The rocket's red glare: consumer comfort down

Auto sales

The quarter ended on a high note for automakers. Sales of cars and light trucks climbed to a 16.9 million annualized rate last month, the most since July 2006, industry figures showed this week.

General Motors Co. (NYSE:GM) surprised investors with a 1 percent sales gain from a year earlier after analysts projected a decrease. Demand at Ford Motor Co. (NYSE:F), Chrysler Group LLC and Nissan Motor Co. (TYO:7201) also beat estimates.

Ellen Hughes-Cromwick, Ford’s chief economist, is projecting sales will remain strong as the worst of the increase in fuel costs is probably over.

“The economy is improving, likely to be on pretty good footing over the course of the second half,” she said during a July 1 teleconference. The outlook “does look very promising.”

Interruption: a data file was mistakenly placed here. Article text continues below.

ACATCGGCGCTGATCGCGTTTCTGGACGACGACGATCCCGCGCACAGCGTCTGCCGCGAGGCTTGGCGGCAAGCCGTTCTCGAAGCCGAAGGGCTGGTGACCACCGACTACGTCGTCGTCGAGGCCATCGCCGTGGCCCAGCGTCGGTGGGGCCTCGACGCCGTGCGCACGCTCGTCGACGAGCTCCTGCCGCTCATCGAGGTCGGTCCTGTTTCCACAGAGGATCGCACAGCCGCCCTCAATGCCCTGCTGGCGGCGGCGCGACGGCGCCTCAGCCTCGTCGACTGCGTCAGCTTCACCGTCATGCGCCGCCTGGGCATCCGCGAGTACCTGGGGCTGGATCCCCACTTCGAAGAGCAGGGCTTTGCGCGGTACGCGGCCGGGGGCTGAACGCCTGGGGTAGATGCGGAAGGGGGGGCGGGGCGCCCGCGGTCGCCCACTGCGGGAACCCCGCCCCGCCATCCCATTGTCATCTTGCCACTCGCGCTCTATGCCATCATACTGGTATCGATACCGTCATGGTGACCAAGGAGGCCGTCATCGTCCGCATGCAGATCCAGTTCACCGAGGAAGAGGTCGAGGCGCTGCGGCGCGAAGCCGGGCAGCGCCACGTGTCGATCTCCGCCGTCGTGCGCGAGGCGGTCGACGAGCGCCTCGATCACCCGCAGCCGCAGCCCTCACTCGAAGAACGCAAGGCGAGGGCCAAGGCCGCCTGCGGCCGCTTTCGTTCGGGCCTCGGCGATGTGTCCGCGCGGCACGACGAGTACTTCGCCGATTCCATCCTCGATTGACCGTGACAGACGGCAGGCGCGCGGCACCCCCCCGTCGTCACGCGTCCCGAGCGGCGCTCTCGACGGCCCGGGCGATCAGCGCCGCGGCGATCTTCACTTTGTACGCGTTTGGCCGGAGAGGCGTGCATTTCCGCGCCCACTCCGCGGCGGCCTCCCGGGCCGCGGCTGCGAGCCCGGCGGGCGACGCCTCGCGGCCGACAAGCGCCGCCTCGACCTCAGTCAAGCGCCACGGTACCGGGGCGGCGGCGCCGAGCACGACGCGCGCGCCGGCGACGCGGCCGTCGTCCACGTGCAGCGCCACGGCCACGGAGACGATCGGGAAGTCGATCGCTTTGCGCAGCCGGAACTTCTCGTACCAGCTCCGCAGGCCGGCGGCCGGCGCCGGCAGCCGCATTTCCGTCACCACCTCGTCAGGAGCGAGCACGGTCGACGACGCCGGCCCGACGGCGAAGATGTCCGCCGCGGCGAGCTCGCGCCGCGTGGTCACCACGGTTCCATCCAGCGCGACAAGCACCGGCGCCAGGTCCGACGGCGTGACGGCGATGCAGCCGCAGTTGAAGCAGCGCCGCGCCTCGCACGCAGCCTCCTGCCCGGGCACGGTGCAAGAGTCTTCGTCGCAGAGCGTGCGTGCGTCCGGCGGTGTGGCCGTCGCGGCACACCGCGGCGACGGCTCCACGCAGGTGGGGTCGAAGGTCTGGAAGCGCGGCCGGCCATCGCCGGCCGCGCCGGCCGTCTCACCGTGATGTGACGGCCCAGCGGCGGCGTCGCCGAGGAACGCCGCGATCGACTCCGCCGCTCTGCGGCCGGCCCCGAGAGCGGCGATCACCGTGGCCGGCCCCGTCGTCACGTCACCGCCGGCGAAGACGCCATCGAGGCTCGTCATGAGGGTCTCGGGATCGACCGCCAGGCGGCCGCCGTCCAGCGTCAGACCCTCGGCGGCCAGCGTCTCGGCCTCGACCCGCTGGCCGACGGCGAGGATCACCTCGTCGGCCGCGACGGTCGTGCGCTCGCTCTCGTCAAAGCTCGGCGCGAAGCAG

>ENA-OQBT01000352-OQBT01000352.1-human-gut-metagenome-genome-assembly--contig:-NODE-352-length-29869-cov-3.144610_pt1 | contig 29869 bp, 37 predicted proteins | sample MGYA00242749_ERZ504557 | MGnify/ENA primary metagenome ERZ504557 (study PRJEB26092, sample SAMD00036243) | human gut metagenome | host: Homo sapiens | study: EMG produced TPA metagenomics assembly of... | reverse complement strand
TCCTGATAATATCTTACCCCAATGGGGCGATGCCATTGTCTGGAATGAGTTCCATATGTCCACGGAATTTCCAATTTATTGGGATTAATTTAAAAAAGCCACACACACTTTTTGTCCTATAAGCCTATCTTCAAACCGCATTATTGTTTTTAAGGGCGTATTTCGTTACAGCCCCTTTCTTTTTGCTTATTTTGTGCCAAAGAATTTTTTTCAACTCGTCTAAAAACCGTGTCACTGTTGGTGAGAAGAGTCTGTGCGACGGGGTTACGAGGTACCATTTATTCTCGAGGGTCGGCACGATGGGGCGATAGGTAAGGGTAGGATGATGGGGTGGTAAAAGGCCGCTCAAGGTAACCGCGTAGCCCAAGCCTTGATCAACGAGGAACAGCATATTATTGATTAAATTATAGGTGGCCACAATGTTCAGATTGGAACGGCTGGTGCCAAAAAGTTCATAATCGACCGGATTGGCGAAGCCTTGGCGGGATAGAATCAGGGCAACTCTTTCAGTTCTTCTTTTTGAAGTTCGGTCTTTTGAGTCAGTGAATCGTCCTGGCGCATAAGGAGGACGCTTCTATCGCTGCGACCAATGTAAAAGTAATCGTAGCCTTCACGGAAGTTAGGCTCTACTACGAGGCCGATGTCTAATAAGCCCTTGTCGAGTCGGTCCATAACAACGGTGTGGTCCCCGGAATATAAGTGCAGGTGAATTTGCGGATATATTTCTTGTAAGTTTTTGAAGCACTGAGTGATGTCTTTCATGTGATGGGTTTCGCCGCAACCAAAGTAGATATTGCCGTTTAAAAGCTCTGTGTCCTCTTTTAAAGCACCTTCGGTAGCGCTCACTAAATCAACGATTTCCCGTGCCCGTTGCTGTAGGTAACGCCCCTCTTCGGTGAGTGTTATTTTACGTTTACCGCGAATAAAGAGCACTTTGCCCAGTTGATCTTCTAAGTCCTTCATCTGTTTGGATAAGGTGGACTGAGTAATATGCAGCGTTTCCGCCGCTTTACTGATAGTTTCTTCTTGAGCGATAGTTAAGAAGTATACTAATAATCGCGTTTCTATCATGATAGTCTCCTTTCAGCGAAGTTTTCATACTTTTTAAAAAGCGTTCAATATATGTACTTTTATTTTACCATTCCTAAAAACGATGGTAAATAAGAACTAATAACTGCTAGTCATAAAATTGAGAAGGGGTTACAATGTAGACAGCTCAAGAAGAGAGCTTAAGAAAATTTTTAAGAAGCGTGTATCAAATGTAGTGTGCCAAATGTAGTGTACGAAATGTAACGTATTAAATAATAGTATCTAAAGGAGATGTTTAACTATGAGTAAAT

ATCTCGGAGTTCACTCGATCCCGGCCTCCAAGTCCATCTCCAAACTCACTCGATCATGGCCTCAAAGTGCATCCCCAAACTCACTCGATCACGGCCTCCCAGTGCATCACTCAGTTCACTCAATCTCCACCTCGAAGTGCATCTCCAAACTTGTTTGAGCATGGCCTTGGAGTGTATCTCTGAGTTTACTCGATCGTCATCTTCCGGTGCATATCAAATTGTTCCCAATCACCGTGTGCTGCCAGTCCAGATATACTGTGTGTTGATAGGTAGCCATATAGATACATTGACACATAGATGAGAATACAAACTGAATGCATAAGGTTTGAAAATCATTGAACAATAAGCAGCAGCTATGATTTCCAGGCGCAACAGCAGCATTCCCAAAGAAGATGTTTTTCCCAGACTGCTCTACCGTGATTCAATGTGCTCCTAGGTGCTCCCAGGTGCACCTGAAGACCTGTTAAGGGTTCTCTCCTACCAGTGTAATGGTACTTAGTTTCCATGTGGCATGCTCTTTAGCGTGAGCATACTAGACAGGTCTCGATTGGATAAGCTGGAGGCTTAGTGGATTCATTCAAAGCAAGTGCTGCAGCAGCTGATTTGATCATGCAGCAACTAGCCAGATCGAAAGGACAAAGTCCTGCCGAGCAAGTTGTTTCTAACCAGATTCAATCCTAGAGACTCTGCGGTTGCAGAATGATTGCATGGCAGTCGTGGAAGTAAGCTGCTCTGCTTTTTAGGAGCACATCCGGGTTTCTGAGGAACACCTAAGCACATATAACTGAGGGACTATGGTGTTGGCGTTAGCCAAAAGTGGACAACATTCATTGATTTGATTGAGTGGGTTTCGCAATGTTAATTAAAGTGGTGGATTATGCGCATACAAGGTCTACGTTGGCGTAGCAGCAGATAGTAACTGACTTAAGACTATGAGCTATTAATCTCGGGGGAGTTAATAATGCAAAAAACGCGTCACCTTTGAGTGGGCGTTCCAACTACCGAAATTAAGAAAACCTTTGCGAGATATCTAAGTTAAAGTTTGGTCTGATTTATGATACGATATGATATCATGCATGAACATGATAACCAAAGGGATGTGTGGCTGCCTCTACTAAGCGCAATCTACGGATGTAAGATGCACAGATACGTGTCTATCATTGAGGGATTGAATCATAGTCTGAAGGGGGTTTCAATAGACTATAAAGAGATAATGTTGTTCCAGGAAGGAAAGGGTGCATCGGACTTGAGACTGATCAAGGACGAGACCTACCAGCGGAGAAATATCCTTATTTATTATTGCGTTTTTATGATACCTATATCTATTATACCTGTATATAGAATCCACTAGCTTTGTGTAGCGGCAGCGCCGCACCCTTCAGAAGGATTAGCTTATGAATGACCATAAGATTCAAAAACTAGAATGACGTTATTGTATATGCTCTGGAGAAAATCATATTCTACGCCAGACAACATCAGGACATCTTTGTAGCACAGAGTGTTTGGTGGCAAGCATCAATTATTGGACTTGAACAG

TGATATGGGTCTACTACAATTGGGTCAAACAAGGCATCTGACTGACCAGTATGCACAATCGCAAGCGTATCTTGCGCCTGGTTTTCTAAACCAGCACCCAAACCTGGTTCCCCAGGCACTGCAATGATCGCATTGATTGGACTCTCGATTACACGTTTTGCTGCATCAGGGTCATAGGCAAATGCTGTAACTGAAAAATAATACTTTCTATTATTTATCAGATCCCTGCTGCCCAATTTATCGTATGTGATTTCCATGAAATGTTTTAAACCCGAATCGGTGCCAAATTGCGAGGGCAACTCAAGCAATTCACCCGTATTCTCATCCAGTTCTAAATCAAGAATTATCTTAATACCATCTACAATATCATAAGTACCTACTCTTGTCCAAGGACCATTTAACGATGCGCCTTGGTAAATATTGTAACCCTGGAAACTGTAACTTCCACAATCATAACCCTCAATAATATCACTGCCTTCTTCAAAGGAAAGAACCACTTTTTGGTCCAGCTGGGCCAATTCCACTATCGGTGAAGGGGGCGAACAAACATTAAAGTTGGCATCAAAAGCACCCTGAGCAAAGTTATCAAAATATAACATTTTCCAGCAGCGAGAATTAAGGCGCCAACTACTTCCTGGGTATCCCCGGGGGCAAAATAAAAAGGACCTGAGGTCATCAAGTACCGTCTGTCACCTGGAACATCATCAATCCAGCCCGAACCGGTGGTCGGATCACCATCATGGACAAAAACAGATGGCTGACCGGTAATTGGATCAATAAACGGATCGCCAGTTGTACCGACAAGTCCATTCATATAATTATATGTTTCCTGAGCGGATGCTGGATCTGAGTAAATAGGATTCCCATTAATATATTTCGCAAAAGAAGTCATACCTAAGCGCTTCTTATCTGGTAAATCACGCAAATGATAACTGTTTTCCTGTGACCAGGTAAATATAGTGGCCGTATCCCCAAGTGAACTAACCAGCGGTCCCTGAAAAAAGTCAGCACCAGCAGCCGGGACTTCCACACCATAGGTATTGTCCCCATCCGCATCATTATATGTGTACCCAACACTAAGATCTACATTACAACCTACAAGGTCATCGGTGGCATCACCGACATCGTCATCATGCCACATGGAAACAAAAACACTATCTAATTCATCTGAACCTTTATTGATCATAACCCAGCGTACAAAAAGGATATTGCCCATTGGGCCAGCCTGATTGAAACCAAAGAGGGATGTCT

Last week’s comfort index positioned part-time worker confidence at its highest since March 2008. Full-timers lost a little ground for a second week after reaching a one-year high in mid-June.

Demographic breakdowns

Confidence among men climbed to an eight-week high, while women’s sentiment fell to a five-week low. Older Americans reported their best sentiment reading since mid-December, and the outlook of those earning between $15,000 and $25,000 rose to an eight-week high.

Since May, the Bloomberg Comfort Index has been presented on a scale of zero to 100 rather than the previous minus 100 to 100, with the midpoint shifting to 50 from zero. The change is also reflected in the gauge’s components. It doesn’t affect the measures’ relationship to each other or their correlation with other economic indicators. Historical data have been revised and analysis of trends, values and other variables also have not been affected.

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